Though some limited support groups do exist for immigrants facing this type of stressful situation, Bohr argues that more needs to be done by mental health professionals in order to recognize the problem and remove the social stigma attached to the practice.
Source: Toronto Star
The Canadian government has confirmed that new language regulations for immigrants will go into effect starting this November.
Though the changes were announced last year, they will finally be coming into effect on all new applications starting from the first of November. Applicants will now have to submit proof of their proficiency in one of Canada’s two official languages.
Formerly the regulations were more subjective, with language proficiency being determined at the interview stage or even during the citizenship test. The new rules will require that all applicants submit proof of language proficiency in one of three forms, either certified completion of a government training program, independent test results, or documents showing that they completed secondary or post-secondary education in either English or French.
A government report recently found that the new regulations will cost immigrants an additional $70 million per year in testing, as well as an additional $40 million for governments to provide training programs.
However, Immigration Minister Jason Kenney stands by the new policy, stating that the studies also show that proven language proficiency does significantly raise an immigrant’s chance of success upon arrival in Canada.
Source: National Post
The Conservative Government has announced plans to implement a new entrepreneur visa that would attract young and ambitious minds in such sectors as technology.
Under the proposed program, Canadian investors would be able to choose an entrepreneur in whom to invest, and they would be able to obtain a visa within a matter of weeks. Experts believe that the government could be targeting frustrated entrepreneurs who are having a hard time securing visas in the United States.
“This program will link brilliant, job-creating, immigrant entrepreneurs with Canadian investors,” said a spokesperson for Immigration Minister Jason Kenney. “We want the world’s best and brightest to come to Canada – to start businesses and to create jobs in Canada.”
The previous entrepreneur program has been on moratorium for several months, after issuing approximately 700 visas in the year prior. Entrepreneurs were required to invest in a new business, hire one employee, and then leave the business after a period of one year.
The new program is expected to result in approximately 2,500 entrepreneur visas each year.
Many other federal immigration programs are also currently undergoing transformations, including the investor class which formerly required applicants to lend anywhere between $400,000 and $800,000 to provincial governments.
Source: Financial Post
The Department of Citizenship and Immigration has announced that over 3,000 people will be losing their citizenship status as a result of a massive crackdown on fraud.
The crackdown has uncovered more instances of fraud than first estimated by officials. Currently, over 11,000 people are under investigation for possible immigration fraud – most of which center on false claims regarding the amount of time spent living in Canada. Officials have even coined a specific term for this phenomenon – residence fraud.
Once an applicant is granted immigrant status in Canada they must fulfill certain residency requirements, such as having to spend two out of the next five years living in the country.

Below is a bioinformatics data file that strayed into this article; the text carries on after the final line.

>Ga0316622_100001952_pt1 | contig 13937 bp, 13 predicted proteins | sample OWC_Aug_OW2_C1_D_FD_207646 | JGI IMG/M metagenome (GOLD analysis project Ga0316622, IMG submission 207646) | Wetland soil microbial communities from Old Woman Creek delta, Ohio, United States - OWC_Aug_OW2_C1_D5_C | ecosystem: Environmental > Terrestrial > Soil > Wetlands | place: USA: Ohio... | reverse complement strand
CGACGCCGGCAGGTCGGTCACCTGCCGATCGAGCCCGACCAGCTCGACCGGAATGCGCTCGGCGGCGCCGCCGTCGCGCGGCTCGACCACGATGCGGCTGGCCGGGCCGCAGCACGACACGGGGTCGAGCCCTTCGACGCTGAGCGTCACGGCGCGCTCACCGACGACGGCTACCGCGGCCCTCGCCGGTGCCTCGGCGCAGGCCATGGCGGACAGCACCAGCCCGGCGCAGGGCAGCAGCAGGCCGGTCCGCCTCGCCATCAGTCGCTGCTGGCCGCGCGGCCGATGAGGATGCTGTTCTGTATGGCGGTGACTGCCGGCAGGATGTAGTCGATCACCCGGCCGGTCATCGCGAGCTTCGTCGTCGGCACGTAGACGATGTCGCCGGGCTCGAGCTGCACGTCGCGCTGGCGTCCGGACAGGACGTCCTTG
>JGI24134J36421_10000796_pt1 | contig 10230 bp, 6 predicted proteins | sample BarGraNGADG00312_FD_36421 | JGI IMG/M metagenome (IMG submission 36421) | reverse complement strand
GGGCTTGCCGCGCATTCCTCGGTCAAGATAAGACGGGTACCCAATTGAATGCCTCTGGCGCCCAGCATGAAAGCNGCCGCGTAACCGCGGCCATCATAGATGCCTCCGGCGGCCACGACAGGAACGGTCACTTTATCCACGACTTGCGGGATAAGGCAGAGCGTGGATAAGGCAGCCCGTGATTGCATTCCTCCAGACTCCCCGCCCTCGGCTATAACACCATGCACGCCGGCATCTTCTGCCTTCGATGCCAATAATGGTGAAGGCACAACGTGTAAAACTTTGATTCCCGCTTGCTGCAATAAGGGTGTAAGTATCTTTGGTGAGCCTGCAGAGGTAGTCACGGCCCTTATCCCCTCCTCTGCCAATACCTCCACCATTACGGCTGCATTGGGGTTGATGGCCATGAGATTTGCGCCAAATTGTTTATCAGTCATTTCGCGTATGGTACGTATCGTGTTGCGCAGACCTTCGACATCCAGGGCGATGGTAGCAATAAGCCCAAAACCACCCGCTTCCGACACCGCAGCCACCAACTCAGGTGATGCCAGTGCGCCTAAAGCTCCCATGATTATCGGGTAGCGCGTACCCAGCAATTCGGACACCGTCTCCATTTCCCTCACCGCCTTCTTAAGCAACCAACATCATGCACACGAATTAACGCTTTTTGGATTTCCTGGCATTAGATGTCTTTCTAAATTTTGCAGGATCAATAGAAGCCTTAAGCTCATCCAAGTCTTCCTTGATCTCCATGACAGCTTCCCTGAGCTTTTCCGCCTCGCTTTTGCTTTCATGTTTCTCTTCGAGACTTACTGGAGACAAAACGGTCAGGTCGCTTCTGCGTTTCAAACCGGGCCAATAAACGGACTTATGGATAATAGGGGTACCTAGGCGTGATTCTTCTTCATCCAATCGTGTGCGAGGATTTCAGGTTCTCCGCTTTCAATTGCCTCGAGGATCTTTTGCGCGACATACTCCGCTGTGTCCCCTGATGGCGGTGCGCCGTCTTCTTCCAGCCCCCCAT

However, it has become increasingly common for certain applicants to arrive in Canada, get their visas stamped, and then head straight back home with no intention of moving. They are then able to sponsor relatives for immigration and soon obtain permanent residency themselves.
Government reports indicate that a large number of such cases originate from the Middle East, where circumstances can change easily and quickly. Some see Canadian citizenship as a sort of “back-up plan” to be used only in cases of emergency.
Sometimes the entire family moves to Canada but the main applicant stays behind to continue working and earning money for their dependents. This way a paper trail can be created to claim that they have fulfilled residency requirements.
“We will not stand by and allow people to lie and cheat their way into becoming citizens,” said Immigration Minister Jason Kenney upon announcing the massive citizenship initiative.
Source: National Post
The latest statistics show that Canada has the fastest-growing population of all G8 nations, a trend being attributed to continued high levels of immigration despite the recent global recession.
The data, compiled and released this month by Statistics Canada, shows that Saskatchewan’s population growth is a driving force, as the province continued to welcome record high numbers of newcomers last year.
Canada’s total population remains just under 35 million people, but its growth rate of 1.1. per cent over last year makes it the fastest-growing country in the G8 group of nations. In comparison, the United States’ population grew by 0.7 per cent in the same time frame.
Two-thirds of the growth in Canada can be attributed to net international migration. Besides Saskatchewan, the Western province of Alberta is also pushing up the numbers, with a growth rate of 2.5 per cent.
However, despite the good news about growth, there remains concern over the fact that overall the Canadian population is getting older. The number of elderly population is growing while the number of children is shrinking. The average age in the country is now 40, which could indicate that not enough young people are entering the population pool, as well as the labour market.
Policymakers have been expressing concern over this trend for several years, and many new immigration programs are in the works to address the possible disparity.
Source: Globe and Mail